Two other Latin American films are recommended as well. Alejandro Chomski's Asleep in the Sun plays like a sumptuously art-directed Twilight Zone episode involving dogs, trepanation and the migration of "diseased" souls. Then in Carlos César Arbeláez' straightforward but affecting The Colors of the Mountain, a Colombian boy's new soccer ball gets booted into a minefield, an apt metaphor for a place where adults navigate the treacherous choice between allegiance to guerrillas and government soldiers. Young actor Hernán Mauricio Ocampo is unforgettable in the lead role.
Every year the SFIFF line-up includes a few movies—about the movies. And Mila Turajlic's Cinema Komunisto is "the story of a country that no longer exists, except in the movies." In 1948, Marshal Tito's slightly more benevolent brand of Yugoslav communism caused a rift with the USSR. The Soviets stopped the flow of Russian films to the renegade republic, and of course, Hollywood happily filled the void. Soon Yugoslavia developed its own successful homegrown industry of WWII "partisan" films, which helped kickstart an era of international co-productions. Starting with Jack Cardiff's The Long Ships in 1962, these epics brought in western currency and jet-setting movie stars. Tito himself was a movie buff, handpicking Richard Burton to star in The Battle of Sutjeska, a hagiographic biopic about Tito's WWII exploits. Providing a nifty frame of reference in Cinema Komunisto is Levic Konstantinovic, Tito's personal projectionist for 32 years who asserts that he screened 8,801 films for the leader between 1949 and 1980. His personal recollections, combined with choice movie clips and archival materials, make this a breezy examination of one nation's brief cinematic legacy.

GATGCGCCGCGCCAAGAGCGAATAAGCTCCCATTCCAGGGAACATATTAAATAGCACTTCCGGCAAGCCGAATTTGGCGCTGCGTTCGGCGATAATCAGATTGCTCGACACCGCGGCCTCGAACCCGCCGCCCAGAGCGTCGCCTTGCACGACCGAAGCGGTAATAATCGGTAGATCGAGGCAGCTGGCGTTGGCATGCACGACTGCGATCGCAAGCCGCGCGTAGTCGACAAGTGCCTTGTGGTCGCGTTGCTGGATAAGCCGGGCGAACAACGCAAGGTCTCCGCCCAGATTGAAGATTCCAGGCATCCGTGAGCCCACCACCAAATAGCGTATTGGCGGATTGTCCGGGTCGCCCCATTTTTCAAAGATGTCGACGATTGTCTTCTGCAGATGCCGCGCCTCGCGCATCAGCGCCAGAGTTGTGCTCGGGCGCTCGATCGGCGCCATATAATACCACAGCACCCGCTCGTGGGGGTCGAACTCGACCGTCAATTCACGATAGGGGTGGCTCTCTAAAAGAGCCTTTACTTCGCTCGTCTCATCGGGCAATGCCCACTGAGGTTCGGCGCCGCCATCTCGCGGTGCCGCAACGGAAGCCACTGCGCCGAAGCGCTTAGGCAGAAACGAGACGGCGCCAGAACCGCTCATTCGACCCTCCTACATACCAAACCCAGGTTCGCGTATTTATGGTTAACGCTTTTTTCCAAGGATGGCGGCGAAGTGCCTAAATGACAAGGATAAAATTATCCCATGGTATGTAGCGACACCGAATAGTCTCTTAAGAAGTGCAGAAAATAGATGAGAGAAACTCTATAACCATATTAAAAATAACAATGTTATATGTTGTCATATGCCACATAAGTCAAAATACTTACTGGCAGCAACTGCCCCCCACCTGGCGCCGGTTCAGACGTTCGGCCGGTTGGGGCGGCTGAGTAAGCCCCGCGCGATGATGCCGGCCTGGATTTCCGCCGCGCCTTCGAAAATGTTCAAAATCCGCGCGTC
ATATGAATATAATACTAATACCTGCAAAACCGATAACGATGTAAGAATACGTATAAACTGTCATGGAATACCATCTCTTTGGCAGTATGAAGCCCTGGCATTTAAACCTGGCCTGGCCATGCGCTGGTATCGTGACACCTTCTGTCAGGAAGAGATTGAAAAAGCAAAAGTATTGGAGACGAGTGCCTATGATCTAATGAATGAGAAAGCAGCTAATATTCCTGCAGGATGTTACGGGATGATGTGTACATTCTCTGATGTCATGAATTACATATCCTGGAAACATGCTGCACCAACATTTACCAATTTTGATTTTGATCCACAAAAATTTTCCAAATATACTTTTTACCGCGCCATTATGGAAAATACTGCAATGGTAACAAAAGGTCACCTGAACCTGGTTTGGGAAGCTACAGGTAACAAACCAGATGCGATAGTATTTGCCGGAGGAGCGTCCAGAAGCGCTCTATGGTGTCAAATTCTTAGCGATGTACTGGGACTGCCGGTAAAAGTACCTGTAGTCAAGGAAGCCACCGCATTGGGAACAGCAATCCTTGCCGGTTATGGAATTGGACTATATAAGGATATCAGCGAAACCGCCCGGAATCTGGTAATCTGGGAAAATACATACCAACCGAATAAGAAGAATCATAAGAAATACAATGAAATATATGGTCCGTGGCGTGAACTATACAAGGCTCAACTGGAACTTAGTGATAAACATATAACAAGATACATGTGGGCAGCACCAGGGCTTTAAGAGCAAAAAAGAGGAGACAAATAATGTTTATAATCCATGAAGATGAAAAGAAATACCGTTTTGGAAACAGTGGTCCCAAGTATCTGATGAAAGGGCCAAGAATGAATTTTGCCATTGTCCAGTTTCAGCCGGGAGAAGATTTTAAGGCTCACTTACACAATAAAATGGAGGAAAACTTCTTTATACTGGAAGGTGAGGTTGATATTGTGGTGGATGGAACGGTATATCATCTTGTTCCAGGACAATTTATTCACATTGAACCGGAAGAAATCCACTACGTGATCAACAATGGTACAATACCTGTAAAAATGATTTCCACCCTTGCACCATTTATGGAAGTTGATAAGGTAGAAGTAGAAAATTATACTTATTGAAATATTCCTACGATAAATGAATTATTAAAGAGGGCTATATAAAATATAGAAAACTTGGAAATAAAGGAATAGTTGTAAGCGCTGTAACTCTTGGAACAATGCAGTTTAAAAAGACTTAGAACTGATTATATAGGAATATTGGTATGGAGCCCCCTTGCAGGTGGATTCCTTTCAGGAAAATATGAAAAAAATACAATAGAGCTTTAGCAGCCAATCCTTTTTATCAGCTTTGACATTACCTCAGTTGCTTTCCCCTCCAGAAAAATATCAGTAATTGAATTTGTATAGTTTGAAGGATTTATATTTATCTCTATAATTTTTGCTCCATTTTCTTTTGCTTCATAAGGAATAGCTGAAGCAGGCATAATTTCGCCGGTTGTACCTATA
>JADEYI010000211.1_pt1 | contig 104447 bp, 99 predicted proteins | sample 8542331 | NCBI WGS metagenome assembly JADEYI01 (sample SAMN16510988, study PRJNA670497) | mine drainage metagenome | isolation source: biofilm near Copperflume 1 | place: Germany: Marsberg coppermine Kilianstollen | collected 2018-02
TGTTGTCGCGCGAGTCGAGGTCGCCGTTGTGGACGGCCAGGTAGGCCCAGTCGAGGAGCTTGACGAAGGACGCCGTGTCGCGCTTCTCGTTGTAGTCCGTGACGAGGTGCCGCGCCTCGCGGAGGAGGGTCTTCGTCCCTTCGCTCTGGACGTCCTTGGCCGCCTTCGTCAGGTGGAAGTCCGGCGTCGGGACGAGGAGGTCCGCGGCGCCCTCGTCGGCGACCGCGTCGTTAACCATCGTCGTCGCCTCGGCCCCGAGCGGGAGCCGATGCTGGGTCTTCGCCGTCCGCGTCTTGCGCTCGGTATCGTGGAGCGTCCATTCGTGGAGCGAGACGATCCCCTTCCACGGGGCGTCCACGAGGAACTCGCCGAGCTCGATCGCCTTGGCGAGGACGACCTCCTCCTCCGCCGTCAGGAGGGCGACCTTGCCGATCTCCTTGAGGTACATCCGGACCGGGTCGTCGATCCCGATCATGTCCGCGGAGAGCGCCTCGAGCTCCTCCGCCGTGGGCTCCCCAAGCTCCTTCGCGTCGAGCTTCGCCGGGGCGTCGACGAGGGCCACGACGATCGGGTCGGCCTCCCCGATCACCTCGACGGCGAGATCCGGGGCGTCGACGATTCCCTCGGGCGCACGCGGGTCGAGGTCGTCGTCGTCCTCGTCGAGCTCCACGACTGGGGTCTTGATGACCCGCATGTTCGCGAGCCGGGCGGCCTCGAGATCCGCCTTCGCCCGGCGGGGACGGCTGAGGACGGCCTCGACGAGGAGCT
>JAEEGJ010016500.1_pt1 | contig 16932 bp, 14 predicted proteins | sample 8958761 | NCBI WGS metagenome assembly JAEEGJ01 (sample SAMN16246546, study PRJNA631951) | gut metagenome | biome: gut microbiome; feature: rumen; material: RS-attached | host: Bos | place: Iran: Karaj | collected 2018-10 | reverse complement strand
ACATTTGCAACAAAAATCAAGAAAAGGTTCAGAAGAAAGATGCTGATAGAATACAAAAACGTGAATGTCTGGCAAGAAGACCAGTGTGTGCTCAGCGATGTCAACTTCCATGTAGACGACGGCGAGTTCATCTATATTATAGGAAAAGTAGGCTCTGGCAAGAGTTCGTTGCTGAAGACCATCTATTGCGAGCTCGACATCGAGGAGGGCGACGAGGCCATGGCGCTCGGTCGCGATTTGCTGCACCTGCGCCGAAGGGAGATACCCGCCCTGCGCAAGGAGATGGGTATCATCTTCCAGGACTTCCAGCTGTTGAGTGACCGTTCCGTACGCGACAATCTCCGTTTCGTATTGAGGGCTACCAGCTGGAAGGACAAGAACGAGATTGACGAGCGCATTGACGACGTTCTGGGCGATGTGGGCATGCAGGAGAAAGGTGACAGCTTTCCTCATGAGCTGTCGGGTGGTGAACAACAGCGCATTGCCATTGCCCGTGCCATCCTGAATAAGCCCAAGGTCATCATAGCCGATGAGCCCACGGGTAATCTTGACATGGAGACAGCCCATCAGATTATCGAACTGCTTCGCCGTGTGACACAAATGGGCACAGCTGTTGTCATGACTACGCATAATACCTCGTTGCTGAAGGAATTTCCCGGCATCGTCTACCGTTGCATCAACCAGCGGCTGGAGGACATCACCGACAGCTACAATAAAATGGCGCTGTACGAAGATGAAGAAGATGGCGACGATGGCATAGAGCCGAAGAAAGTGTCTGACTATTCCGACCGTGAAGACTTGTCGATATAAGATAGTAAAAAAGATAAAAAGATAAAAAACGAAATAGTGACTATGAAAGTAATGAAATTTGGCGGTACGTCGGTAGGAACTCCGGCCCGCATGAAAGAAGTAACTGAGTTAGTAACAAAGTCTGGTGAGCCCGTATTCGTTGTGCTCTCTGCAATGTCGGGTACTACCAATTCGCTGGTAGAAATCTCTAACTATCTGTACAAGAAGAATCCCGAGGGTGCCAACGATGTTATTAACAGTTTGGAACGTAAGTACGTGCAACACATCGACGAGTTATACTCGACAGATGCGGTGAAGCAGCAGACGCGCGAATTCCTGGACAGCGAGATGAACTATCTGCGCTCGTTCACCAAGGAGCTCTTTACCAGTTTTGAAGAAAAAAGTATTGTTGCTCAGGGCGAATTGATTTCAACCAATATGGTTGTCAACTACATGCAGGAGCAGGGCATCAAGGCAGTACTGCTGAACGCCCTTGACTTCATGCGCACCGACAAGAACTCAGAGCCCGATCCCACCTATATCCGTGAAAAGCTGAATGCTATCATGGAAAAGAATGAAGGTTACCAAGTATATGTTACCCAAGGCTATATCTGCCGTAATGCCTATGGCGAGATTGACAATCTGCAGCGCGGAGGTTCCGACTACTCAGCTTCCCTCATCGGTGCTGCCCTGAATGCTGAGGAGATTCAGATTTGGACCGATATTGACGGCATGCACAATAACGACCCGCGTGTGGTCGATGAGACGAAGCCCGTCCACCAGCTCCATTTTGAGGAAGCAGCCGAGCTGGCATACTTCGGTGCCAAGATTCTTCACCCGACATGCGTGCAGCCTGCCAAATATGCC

If you've seen the films of Wong Kar-wai, Hirokazu Koreeda, Tran Anh Hung, Jian Wen and especially Hou Hsiou-hsien, you've no doubt exalted in the visual aesthetics of cinematographer Mark Lee Ping-bin. In Kwan Pun-leung and Chang Hsiu-chiung's documentary Let the Wind Carry Me, they seek insight into the Taiwanese DP's artistry, which Lee himself ascribes to a balance between "visual poetry and realism." All the aforementioned directors go on camera to discuss Lee's artistry and work methods, praising his use of natural and household light, and his adaptability to fickle weather conditions. Actors Shu Qi and Romain Duris speak of his ability to accommodate his camera to their movements, which Mark claims is unintentional and unconscious. For me, it was a pleasure to finally see the man who's given me so many moments of cinematic ecstasy, like for starters, the opening scene of Hou's Millennium Mambo with Shu Qi's trance-inducing strut along a neon-lit urban skywalk. Lee, it turns out, is a long-haired, bearded man with a rugged frame and deep voice who speaks about how pottery taught him color and how his chosen profession is a lonely one (he has an American wife and young son who live in L.A.). Unfortunately for a film about someone as visionary as Lee, this documentary is somewhat perfunctory and artless, filled with static talking heads, awkward edits, ill-fitting music cues and moments of superfluousness. Also, many of the clips are of poor quality, at least on the DVD screener I watched (but verified by Russell Edwards in his Variety review from the Tokyo Film Festival).